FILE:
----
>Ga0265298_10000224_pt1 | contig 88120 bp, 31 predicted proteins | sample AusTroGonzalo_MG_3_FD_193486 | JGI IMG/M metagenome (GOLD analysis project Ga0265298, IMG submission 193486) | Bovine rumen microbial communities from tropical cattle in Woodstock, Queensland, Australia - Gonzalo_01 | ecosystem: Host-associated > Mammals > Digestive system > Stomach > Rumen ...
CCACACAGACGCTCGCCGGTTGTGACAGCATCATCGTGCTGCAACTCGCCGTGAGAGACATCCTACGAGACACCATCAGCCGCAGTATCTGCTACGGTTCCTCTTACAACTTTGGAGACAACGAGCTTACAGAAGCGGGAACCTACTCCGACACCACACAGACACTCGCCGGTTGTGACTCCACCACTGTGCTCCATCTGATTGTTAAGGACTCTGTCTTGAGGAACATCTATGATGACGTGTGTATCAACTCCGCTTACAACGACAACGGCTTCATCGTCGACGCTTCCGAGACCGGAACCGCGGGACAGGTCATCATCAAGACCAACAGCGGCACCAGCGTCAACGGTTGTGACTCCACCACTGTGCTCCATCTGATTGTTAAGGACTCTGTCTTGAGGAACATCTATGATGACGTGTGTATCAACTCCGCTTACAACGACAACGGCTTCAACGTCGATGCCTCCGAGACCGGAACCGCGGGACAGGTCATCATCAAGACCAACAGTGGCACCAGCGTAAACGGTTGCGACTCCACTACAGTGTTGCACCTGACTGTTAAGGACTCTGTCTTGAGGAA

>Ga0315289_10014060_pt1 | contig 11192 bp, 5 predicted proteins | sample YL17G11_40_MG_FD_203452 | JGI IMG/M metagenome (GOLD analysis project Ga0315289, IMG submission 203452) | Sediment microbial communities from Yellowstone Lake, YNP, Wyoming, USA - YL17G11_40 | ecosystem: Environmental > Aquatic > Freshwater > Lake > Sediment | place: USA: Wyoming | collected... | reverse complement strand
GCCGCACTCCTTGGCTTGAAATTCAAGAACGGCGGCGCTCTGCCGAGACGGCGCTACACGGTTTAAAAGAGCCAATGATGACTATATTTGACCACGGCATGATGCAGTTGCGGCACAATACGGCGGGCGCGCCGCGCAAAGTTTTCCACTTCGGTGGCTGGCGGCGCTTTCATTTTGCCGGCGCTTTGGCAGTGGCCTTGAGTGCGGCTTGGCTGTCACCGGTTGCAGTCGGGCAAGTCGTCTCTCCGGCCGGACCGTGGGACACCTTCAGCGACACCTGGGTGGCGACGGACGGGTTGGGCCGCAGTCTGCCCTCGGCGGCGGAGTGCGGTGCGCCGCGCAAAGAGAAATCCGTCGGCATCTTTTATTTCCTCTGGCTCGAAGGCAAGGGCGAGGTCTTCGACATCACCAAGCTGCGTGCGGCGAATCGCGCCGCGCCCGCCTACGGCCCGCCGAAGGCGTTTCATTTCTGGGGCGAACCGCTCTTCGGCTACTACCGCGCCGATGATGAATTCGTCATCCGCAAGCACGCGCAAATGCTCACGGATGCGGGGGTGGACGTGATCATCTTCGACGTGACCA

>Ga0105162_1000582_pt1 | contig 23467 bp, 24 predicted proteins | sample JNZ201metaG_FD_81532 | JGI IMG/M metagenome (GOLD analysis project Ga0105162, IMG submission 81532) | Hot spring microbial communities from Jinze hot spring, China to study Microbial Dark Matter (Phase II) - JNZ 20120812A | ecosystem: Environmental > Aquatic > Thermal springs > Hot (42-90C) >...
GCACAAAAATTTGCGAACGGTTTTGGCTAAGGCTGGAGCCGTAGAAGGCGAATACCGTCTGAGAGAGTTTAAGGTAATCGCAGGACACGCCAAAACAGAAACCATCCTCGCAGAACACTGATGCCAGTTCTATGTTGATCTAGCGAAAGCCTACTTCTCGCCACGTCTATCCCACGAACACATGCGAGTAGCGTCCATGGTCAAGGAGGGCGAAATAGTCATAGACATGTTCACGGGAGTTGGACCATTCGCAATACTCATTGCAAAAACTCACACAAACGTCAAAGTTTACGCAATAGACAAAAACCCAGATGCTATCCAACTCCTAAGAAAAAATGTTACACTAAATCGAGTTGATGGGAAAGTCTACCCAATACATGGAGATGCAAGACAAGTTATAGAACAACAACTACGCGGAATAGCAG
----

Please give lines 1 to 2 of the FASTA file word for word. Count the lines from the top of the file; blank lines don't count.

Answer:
>Ga0265298_10000224_pt1 | contig 88120 bp, 31 predicted proteins | sample AusTroGonzalo_MG_3_FD_193486 | JGI IMG/M metagenome (GOLD analysis project Ga0265298, IMG submission 193486) | Bovine rumen microbial communities from tropical cattle in Woodstock, Queensland, Australia - Gonzalo_01 | ecosystem: Host-associated > Mammals > Digestive system > Stomach > Rumen ...
CCACACAGACGCTCGCCGGTTGTGACAGCATCATCGTGCTGCAACTCGCCGTGAGAGACATCCTACGAGACACCATCAGCCGCAGTATCTGCTACGGTTCCTCTTACAACTTTGGAGACAACGAGCTTACAGAAGCGGGAACCTACTCCGACACCACACAGACACTCGCCGGTTGTGACTCCACCACTGTGCTCCATCTGATTGTTAAGGACTCTGTCTTGAGGAACATCTATGATGACGTGTGTATCAACTCCGCTTACAACGACAACGGCTTCATCGTCGACGCTTCCGAGACCGGAACCGCGGGACAGGTCATCATCAAGACCAACAGCGGCACCAGCGTCAACGGTTGTGACTCCACCACTGTGCTCCATCTGATTGTTAAGGACTCTGTCTTGAGGAACATCTATGATGACGTGTGTATCAACTCCGCTTACAACGACAACGGCTTCAACGTCGATGCCTCCGAGACCGGAACCGCGGGACAGGTCATCATCAAGACCAACAGTGGCACCAGCGTAAACGGTTGCGACTCCACTACAGTGTTGCACCTGACTGTTAAGGACTCTGTCTTGAGGAA